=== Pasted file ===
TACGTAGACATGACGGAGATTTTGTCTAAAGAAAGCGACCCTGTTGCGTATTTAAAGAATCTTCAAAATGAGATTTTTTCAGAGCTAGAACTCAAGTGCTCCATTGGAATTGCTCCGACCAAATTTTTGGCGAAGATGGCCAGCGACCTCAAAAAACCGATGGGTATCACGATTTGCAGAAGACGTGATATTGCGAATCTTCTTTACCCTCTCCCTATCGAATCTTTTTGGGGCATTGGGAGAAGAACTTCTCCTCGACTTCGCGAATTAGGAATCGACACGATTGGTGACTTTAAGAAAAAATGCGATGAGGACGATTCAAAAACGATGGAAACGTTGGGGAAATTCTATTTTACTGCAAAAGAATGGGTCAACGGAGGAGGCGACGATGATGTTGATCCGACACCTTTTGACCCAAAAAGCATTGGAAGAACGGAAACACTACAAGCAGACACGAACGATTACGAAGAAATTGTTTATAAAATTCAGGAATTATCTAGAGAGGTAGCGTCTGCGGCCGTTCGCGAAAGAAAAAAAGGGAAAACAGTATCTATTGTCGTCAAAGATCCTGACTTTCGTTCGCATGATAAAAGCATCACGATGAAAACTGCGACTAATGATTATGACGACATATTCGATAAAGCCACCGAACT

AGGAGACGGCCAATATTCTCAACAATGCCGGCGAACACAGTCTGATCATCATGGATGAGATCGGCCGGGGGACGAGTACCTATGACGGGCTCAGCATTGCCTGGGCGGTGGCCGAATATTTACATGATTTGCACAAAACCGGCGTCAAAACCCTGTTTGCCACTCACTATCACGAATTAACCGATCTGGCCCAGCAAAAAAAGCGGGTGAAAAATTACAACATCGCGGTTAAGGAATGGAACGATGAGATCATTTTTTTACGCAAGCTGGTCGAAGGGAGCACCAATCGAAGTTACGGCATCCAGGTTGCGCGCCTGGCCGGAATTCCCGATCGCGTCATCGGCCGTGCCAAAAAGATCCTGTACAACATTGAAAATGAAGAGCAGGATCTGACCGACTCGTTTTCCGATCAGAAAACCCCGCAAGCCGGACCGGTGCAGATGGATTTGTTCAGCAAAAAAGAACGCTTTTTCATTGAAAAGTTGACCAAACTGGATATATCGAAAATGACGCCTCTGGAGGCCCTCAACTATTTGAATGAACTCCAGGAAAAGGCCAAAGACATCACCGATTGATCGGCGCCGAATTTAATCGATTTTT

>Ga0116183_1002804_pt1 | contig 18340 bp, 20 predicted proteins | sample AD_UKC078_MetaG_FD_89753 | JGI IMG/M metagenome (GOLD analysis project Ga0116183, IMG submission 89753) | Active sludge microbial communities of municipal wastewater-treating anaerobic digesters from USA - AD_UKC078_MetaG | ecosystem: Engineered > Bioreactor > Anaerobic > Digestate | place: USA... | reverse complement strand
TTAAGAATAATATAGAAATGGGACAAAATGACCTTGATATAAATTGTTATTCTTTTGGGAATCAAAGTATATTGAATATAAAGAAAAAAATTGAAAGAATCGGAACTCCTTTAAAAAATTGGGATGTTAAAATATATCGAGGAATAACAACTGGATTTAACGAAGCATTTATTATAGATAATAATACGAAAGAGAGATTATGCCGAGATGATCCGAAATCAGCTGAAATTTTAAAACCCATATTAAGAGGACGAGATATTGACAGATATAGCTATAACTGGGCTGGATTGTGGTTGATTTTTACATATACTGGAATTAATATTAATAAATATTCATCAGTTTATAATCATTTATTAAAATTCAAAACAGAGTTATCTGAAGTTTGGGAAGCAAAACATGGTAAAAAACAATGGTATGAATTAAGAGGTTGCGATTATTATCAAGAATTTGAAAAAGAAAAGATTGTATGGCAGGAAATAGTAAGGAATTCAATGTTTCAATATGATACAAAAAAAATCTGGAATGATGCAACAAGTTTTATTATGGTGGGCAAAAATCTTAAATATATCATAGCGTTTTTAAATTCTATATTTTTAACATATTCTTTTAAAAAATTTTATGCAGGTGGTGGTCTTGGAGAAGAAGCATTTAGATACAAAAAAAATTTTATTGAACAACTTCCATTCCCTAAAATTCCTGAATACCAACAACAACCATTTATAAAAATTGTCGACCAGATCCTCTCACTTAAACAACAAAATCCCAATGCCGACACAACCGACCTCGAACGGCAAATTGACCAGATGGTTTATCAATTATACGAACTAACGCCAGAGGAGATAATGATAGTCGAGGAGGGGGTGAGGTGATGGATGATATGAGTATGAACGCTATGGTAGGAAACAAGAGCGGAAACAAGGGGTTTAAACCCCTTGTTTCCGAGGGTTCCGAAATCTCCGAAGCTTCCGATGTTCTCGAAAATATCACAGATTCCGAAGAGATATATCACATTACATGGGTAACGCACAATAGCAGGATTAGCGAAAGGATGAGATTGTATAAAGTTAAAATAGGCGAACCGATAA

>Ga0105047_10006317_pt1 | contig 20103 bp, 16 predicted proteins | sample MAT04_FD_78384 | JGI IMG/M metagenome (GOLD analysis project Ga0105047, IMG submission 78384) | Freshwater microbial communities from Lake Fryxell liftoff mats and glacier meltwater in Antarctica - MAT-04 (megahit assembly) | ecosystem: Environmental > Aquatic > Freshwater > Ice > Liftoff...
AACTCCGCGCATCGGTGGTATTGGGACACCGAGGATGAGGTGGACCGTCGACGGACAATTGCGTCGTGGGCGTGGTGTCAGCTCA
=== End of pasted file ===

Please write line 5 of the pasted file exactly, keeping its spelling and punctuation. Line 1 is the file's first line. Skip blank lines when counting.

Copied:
>Ga0105047_10006317_pt1 | contig 20103 bp, 16 predicted proteins | sample MAT04_FD_78384 | JGI IMG/M metagenome (GOLD analysis project Ga0105047, IMG submission 78384) | Freshwater microbial communities from Lake Fryxell liftoff mats and glacier meltwater in Antarctica - MAT-04 (megahit assembly) | ecosystem: Environmental > Aquatic > Freshwater > Ice > Liftoff...